general overview section
The material in this section deals with the tension between law enforcement and consensual erotic power exchange. It covers four equally important parts. All this information can be very important to you, as either an enforcer of the law or as someone involved from another perspective. In either case, the intention is to help you to act/be even more professional in your job. We will take you through the information in four steps; General overview, First contact and response, Investigative and prosecution information and Information for EPE people confronted with law enforcement. These articles are based on material used during workshops at various Dutch police academies and also contains information from actual cases from various parts of the world.
If you are a law enforcement professional, defense lawyer, district attorney or juror and have more in depth or case specific questions feel free to e-mail us (use the e-mail buttons on the left of each screen). The EPEIC-volunteer team has specialists (including psychologists, people with sufficient international legal experience and EVEN a police-officer) who are willing to help and inform you.
Erotic power exchange is any situation where adult partners, of their own free will and choice, actively and willfully incorporate the power element in their lovemaking (and usually for a great deal in their relationship). Erotic power exchange is best known as either BDSM, S&M, D/s or sadomasochism, but these terms are all too limited, incorrect and too often confused with stereotypes and mental illnesses, which is why we like to call it Erotic Power Exchange (EPE).
Erotic power exchange can take any shape or form within a relationship. From little things like blindfolding a partner when making love to anything like 24 hours a day, 7 days a week dedication.
The shape and form it takes totally depends upon the fantasies, situation and boundaries of the partners involved. As long as it is informed consensual, safe, sane and voluntary it is called erotic power exchange. If any or all of these four elements are missing, it is called abuse.
The following statement may sound strong: "hardly anywhere in the world legislation specifically prohibits erotic power exchange activities between consenting adults". Strong, yes, but true too. Check your instruction manuals and your law books. You will soon find it is almost impossible to find any real, explicit and clear reference.
The first problem is this: there is no legal definition of consensual erotic power exchange. There are only descriptions of the mental illnesses sadism and masochism and because this is largely outdated scientific material that, for various reasons in many cases is also of questionable nature, the two do not match.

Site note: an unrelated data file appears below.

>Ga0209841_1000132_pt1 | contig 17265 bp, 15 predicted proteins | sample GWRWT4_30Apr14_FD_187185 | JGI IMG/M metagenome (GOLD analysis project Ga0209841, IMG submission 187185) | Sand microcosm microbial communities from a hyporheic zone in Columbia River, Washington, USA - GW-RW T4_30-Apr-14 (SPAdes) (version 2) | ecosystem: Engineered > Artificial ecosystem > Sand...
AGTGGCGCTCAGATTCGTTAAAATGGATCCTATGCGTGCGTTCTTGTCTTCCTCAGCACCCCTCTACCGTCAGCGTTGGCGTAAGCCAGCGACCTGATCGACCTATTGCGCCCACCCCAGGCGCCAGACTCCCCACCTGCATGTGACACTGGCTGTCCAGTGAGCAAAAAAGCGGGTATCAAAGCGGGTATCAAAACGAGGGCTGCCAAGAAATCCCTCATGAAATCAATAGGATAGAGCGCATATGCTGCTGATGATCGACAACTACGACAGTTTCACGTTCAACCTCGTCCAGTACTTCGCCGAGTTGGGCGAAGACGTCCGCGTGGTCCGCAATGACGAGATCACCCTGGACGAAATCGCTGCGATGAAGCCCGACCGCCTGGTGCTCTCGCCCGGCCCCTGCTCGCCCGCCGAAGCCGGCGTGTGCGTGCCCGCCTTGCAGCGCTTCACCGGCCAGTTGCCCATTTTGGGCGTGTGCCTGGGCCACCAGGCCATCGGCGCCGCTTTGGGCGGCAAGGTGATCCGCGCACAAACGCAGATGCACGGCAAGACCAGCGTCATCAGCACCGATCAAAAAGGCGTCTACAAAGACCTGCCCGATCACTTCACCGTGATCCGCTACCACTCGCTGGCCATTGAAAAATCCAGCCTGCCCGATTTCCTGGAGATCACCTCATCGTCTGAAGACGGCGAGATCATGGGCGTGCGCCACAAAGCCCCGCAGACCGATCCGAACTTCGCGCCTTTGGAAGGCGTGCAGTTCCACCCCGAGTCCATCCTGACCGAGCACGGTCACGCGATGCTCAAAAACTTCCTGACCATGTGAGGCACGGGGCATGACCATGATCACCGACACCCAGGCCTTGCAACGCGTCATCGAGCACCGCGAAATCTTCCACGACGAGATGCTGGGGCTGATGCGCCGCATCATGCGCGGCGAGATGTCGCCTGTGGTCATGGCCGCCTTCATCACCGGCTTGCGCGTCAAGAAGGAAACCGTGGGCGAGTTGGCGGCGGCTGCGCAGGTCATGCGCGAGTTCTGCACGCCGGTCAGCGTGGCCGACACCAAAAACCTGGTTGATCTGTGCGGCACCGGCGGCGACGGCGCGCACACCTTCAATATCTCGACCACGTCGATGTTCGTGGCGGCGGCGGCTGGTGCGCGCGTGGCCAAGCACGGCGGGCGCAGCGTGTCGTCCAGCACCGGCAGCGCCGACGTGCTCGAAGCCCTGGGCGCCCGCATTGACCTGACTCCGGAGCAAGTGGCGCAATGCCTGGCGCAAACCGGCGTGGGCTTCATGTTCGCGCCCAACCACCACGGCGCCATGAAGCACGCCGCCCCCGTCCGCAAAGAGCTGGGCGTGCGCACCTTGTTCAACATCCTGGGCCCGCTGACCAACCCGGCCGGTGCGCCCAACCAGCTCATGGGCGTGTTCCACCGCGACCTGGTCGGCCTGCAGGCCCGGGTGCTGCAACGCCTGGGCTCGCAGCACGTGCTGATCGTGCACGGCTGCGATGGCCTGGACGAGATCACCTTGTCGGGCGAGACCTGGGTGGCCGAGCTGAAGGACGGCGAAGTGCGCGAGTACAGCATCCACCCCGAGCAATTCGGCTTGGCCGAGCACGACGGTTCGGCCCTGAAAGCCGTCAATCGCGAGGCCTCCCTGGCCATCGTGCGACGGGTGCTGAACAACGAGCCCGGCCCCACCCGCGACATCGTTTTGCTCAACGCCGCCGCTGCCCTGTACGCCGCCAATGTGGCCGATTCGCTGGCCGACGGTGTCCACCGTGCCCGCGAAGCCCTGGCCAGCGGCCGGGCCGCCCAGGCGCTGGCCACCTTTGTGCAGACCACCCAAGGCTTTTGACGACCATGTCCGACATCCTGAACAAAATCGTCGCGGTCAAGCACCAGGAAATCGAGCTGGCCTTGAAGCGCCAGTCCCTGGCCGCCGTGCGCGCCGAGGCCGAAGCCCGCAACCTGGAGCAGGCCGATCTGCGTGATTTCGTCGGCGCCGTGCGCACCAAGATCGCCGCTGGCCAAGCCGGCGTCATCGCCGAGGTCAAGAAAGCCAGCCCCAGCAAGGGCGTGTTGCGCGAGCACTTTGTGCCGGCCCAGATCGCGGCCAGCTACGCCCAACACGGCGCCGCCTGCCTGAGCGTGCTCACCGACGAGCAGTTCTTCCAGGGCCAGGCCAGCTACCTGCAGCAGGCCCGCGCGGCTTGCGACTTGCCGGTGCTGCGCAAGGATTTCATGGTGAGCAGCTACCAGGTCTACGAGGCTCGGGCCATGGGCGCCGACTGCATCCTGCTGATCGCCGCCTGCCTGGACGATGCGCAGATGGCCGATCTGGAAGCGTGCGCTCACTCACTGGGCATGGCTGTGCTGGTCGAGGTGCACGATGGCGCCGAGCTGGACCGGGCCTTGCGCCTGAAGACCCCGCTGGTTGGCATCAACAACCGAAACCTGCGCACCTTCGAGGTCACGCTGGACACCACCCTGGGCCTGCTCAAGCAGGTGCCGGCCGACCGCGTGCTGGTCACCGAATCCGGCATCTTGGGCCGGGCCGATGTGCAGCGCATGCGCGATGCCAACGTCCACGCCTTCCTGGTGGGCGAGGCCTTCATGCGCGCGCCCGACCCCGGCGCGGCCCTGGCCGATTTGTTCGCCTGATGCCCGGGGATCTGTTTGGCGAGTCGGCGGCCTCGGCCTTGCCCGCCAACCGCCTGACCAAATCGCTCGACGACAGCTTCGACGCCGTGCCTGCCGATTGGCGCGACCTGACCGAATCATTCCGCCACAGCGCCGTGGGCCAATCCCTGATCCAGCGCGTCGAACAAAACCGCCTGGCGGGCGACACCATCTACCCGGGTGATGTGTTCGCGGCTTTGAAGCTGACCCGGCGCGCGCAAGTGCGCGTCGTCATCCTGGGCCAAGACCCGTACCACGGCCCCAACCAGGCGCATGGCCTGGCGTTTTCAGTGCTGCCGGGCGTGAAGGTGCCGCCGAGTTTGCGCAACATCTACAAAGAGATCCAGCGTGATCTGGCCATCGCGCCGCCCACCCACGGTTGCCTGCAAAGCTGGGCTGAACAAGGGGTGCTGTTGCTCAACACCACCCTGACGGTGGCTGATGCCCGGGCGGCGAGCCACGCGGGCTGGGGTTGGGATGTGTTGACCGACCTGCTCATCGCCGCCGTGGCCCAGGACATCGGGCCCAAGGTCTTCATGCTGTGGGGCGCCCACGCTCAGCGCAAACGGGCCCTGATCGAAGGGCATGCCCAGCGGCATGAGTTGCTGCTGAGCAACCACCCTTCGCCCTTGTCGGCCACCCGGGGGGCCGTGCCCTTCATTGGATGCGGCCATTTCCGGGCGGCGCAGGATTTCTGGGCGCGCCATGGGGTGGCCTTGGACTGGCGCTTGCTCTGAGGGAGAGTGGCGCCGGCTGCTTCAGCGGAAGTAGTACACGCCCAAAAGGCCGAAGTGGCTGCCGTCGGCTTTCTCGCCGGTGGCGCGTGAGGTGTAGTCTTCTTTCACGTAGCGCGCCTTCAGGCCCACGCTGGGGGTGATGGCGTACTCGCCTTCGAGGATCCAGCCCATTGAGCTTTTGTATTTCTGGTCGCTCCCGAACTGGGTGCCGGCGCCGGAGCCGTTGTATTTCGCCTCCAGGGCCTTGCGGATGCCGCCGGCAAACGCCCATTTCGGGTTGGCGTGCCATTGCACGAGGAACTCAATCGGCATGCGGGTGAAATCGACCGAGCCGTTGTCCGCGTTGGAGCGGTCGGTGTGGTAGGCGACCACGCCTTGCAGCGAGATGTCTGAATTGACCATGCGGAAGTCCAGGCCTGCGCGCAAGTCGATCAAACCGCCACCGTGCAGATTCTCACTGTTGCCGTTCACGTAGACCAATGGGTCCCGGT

The second problem with sexual legislation (in the area of sexual acts between consenting adults, non-consensual and criminal acts such as rape, sexual activities with minors and child abuse/ child pornography are excluded here) in almost all countries is twofold: it is often vague and limited to more or less specifically mentioned and described activities, in general outdated and usually based on a morality and circumstances that no longer fit in this day and age. And it lacks solid and workable definitions, often deliberate or the result of the fact that the activity as such is impossible to describe in clear legal terms.
As a result, in almost all countries the first determination between consensual acts and criminal activities is left to the individual police(wo)man and/or aid worker. Neither has been trained or informed on the subject and has little else to go by but his/her own perception and information. That is a serious problem and a substantial lack in legislation as well as in training and support. Next - depending on the legal system in the area - the evaluation of any activity brought forward as offensive, illegal or damaging is left open for personal interpretation by prosecutors, judges and/or juries, who again have hardly any solid information to go by.
Strong statement #2: A law enforcement officer - whatever his or her rank, position or job-description - has only two professional goals, derived from "upholding the law": to serve and protect. Interpreting, judging or even laying out social morality does not fit in either of these goals, and, in truth, this should not be left to law enforcement professionals. That is the specific task of legislators.
Next to that, in almost all cases where erotic power exchange and law enforcement meet, there are either ulterior motives - such as in the case of divorce and custody, political motives or job-related conflicts - or various different levels of legislation are involved. Frequently criminal and civil law are mixed up in court cases involving erotic power exchange activities, as well as confusion between protection of the weak (such as minors or women) and the interests of society.
The bottom line of all this is that de facto very few criminal cases ever make it to court and when they do, even fewer will result in a conviction of any kind. We will not enter into the debate about the functionality of sexual legislation and normative government regulation as such, but will try and stick to the practicalities here.
LACK OF DEFINITIONS